James King Obituary

James King’s unhappy experience of boarding school during the second world war was probably crucial in forming his compassionate attitude to disadvantaged young people

James King’s unhappy experience of boarding school during the second world war was probably crucial in forming his compassionate attitude to disadvantaged young people.

Written by Simon Rodway. Chair – Caldecott Association.

In the early 1960s Leila Rendel, the founder and director of the Caldecott Community (now Foundation) was looking for a successor to run her inspiring therapeutic community for children. James King, who has died aged 86, joined in 1961 and soon became team manager of a group of 15 boys and girls. I knew him as a fellow member of staff and later in my capacity as chair of the trustees. I always valued his progressive views when he later became a trustee himself.

James and his wife, Tessa (nee Wilson), whom he married in 1956, had been working in Buenos Aires, where his father was consul general. They decided they wanted to work with children, but it was not possible to do so in Argentina unless they were Roman Catholics. When the Kings returned to Britain they went to see Rendel, who was bowled over by this handsome young man. After a spell during which he ran two of the Caldecott units, it was quite obvious to Rendel that she had found the person to replace her.

James had felt abandoned himself in a boarding school during the second world war. His parents were in Iran, where his father was serving as the British consul. The experience was probably crucial in forming his attitude to disadvantaged young people. Born in Wadhurst, East Sussex, James was the youngest child of Mary (nee Lowry) and Hazell King, and was educated at Sherborne school and Cambridge University. He was a keen sportsman, which appealed to the Caldecott children.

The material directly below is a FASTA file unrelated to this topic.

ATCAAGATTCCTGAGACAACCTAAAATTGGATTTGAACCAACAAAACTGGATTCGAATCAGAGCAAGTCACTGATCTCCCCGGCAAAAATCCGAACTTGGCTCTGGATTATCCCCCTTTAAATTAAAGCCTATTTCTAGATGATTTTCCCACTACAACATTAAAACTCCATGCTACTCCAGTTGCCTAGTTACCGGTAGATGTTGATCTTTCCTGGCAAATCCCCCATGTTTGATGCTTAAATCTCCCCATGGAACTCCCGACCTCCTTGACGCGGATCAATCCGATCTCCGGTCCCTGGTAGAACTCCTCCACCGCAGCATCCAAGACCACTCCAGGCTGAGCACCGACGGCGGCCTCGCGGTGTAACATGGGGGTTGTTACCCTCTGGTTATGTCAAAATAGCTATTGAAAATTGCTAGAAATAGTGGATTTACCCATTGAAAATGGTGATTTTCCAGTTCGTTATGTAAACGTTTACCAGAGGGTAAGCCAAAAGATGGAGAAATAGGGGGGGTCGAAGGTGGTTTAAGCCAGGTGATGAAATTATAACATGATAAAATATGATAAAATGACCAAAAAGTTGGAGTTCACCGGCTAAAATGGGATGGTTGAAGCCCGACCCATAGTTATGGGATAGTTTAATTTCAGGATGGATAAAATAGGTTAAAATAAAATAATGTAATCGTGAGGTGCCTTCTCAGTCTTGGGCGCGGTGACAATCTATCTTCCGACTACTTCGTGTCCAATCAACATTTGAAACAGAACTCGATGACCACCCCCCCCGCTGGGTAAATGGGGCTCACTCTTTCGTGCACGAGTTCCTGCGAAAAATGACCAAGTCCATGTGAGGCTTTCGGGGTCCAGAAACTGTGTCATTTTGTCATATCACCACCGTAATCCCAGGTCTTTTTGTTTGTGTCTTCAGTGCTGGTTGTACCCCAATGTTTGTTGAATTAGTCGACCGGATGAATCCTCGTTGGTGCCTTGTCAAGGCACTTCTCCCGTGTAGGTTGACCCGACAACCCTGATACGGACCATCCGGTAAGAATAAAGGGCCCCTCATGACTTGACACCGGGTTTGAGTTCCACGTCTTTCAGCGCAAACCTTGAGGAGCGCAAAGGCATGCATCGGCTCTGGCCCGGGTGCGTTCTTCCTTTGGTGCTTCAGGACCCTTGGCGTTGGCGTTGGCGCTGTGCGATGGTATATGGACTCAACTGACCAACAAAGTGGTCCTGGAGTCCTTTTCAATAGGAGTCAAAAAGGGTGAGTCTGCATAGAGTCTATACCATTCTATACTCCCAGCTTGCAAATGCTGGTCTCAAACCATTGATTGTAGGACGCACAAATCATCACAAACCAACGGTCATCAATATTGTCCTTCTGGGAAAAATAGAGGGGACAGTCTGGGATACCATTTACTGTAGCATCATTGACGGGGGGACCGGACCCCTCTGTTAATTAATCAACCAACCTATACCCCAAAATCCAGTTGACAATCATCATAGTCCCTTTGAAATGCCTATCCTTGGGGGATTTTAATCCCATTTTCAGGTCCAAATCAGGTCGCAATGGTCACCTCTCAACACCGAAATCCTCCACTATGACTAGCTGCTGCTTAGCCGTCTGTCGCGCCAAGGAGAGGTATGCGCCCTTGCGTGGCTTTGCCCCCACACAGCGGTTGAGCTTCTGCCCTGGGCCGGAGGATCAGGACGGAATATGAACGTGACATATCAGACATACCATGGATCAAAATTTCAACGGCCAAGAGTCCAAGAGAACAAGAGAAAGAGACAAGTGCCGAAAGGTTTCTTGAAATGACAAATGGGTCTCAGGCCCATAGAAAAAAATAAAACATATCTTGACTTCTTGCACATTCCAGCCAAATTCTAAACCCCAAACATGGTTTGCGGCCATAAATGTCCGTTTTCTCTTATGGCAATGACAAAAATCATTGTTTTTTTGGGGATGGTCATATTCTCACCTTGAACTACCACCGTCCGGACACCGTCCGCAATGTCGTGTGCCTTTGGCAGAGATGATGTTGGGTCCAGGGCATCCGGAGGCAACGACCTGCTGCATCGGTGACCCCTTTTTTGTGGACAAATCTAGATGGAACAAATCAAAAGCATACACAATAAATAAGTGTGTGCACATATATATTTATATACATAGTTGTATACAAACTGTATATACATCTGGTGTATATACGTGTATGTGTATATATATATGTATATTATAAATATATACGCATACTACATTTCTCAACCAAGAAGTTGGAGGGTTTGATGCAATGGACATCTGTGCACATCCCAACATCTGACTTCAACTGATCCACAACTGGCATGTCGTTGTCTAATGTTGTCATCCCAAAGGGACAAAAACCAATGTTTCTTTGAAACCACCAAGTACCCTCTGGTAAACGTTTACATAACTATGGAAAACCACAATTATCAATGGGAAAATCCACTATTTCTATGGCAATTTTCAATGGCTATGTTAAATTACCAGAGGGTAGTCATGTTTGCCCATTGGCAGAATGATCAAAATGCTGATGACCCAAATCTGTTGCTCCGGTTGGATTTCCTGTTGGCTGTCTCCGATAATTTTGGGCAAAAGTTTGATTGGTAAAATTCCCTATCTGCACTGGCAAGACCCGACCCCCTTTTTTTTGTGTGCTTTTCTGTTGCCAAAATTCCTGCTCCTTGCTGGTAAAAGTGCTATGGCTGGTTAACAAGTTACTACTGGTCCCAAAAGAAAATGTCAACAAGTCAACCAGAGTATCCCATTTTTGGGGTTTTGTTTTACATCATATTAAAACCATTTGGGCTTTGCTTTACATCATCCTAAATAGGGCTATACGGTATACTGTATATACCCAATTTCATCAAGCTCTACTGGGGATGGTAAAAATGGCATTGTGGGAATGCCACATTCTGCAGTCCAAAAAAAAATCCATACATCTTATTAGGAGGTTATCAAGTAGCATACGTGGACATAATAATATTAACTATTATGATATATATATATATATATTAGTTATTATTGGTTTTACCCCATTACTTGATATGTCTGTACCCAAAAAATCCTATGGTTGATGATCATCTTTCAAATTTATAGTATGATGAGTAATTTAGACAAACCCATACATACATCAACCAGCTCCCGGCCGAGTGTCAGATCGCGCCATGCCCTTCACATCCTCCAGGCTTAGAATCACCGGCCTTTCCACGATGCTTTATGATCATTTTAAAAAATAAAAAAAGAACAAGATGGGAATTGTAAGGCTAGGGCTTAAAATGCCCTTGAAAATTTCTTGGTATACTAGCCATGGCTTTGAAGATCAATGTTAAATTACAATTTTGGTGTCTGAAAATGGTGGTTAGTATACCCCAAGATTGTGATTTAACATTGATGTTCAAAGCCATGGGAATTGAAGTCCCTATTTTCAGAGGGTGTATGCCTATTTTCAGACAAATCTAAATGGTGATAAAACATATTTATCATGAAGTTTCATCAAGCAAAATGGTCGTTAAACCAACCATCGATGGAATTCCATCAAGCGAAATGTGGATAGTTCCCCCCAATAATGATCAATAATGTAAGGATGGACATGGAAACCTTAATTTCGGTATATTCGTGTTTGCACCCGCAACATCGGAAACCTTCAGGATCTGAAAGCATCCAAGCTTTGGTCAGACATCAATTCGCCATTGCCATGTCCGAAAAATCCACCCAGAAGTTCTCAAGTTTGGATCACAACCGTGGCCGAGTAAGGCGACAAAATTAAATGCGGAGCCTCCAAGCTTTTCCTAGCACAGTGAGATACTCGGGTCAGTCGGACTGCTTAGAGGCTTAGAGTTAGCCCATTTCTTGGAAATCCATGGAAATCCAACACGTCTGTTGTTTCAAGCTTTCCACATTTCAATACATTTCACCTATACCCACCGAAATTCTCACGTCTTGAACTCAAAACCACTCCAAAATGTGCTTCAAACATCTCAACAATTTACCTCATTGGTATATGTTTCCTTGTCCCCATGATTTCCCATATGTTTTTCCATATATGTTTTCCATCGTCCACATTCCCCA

Rendel died in 1968 and James became director of the community from then until his retirement in 1993. In order to take the community forward in the early 70s and bring about change, James reorganised the way it was structured and set up smaller family units. It was not always easy to take staff along with these changes, but his persistence, good humour and tolerance enabled him to achieve this.

A lasting tribute to James comes from those who were children at the time. They adored him and felt supported long after they had left the community. His concern for the children was particularly valued. One of them recently described him as “an amazing man, and by far the most considerate and balanced person I have ever crossed paths with. A once in a lifetime friend and mentor.”

James was appointed OBE in 1989. After he retired, he was appointed a member of the support force to assist the implementation of the Utting Report (1997) on safeguards for children living away from home.

He is survived by Tessa, their children, Vanessa, Andrew and Matthew, seven grandchildren and a great-grandchild.

April 2017